The baseball world is in mourning. Tommy Lasorda, former manager of Los Angeles dodgers, died at 93 years old. Besides being a mythical element of the Los Angeles team, he was mentor of one of the best players institution, the Mexican Fernando „Toro” Valenzuela.
His death occurred on Thursday night, January 7, due to a cardiorespiratory arrest in his house. Although he was transferred to the hospital for care, he died in the hospital at 22:57 hours. The news was confirmed by the team through his Twitter account, in which he highlighted seven decades spent in the organization, where he became one of the most important personalities in the history of baseball.
Lasorda’s career, born on September 22, 1927, began as a pitcher at the age of 18, but “I didn’t have much skill”, recognized in 1997. It later became headhunter and then built a career as Dodgers manager since 1976, position he reached several world championships, in 1981 and 1988.
After 20 seasons, he retired as manager of the Dodgers in 1996, but the following year he was introduced in the MLB Hall of Fame and his number 2 was removed from the team so that no one else would wear it. In addition, he never completely gave up on sports. In 2000 he led the US national team to gold medal at the Sydney Olympics in which they defeated the Cuban team.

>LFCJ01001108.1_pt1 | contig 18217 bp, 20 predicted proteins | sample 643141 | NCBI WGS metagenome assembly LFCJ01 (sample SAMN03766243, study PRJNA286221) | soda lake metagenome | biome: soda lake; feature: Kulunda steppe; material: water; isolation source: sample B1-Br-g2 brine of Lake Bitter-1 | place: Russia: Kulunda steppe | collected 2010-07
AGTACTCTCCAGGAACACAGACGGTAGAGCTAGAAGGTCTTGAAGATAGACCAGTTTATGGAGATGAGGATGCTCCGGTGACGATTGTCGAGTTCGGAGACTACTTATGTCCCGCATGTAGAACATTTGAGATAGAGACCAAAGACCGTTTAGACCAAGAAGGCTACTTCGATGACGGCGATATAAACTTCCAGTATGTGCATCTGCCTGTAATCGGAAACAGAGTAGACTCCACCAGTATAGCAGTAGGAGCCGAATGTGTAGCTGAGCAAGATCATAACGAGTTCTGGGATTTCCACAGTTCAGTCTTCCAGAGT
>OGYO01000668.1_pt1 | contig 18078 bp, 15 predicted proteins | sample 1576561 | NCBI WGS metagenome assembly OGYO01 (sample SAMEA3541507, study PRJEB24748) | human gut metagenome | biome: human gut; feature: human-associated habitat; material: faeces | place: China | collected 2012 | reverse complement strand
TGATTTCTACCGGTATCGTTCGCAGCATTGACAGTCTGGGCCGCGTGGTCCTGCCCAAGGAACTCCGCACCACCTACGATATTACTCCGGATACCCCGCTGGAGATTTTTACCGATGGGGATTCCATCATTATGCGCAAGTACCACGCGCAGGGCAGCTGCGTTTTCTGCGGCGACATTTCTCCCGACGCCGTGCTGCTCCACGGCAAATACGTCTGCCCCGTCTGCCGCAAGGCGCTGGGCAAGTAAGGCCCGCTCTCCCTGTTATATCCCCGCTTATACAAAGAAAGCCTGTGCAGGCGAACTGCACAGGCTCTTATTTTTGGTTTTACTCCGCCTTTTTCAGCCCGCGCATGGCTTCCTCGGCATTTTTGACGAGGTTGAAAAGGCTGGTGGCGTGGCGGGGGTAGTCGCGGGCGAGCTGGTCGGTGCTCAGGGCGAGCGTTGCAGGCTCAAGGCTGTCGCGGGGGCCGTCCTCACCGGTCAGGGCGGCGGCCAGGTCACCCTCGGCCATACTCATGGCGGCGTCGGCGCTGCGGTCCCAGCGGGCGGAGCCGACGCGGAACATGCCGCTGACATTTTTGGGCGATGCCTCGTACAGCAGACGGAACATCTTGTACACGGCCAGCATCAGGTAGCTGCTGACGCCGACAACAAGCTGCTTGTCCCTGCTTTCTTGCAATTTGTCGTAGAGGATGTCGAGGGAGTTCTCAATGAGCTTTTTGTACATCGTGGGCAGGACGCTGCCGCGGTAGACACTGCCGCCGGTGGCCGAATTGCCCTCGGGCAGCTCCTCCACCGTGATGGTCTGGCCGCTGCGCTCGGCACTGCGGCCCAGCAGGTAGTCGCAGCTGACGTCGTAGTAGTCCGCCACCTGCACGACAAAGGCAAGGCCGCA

Throughout his life he received numerous awards. In 2008, for example, he received the Order of the Rising Sun, Golden Rays with Rosette from the Japanese Ambassador, while in 2009, his portrait was hung in the Smithsonian Institution’s National Portrait Gallery.
In November, the Dodgers announced that the former coach had been released from the hospital after suffering a severe episode of an undisclosed disease. Despite this, they noticed that he was “resting comfortably” at his home in Orange County, California.
“Tommy Lasorda was one of the best coaches our game has ever known. He loved life like an evasive … His passion, success, charisma and sense of humor made him an international celebrity, a stature he used to makes our sport grow. Tommy made baseball just another game strong, diverse and betterCommissioner Rob Manfred commented.
Although he did not play a prominent role as a player, As a manager, he gained fame and fortune in baseball that not even he had expected. From his participation in the Rookie League he learned to polish his motivational skills, which were essential for learn raw talents how to play and win.
One of the most relevant characters in Lasorda’s history as a coach is the Mexican Fernando „Toro” Valenzuela, because he gave it to him first chance at adults.
El Toro was signed by the Los Angeles team in June 1979 and began in September 1980, when he came in as a relief against the Atlanta Braves. Although in that season he only had 10 appearances, his good performances filled Lasorda’s eyes until he convinced to open the doors of success.
For the 1981 season, the Dodgers suffered various injuries, which made it possible that on April 9, the opening day of the game against the Houston Astros, Lasorda saw Valenzuela’s perfect replacement for Jerry Reuss, who had injured his calf.
That day, Bull won the match with five allowed hits and five hits, also marked the beginning of Fernandomania and a splendid relationship between Tommy Lasorda and Valenzuela.
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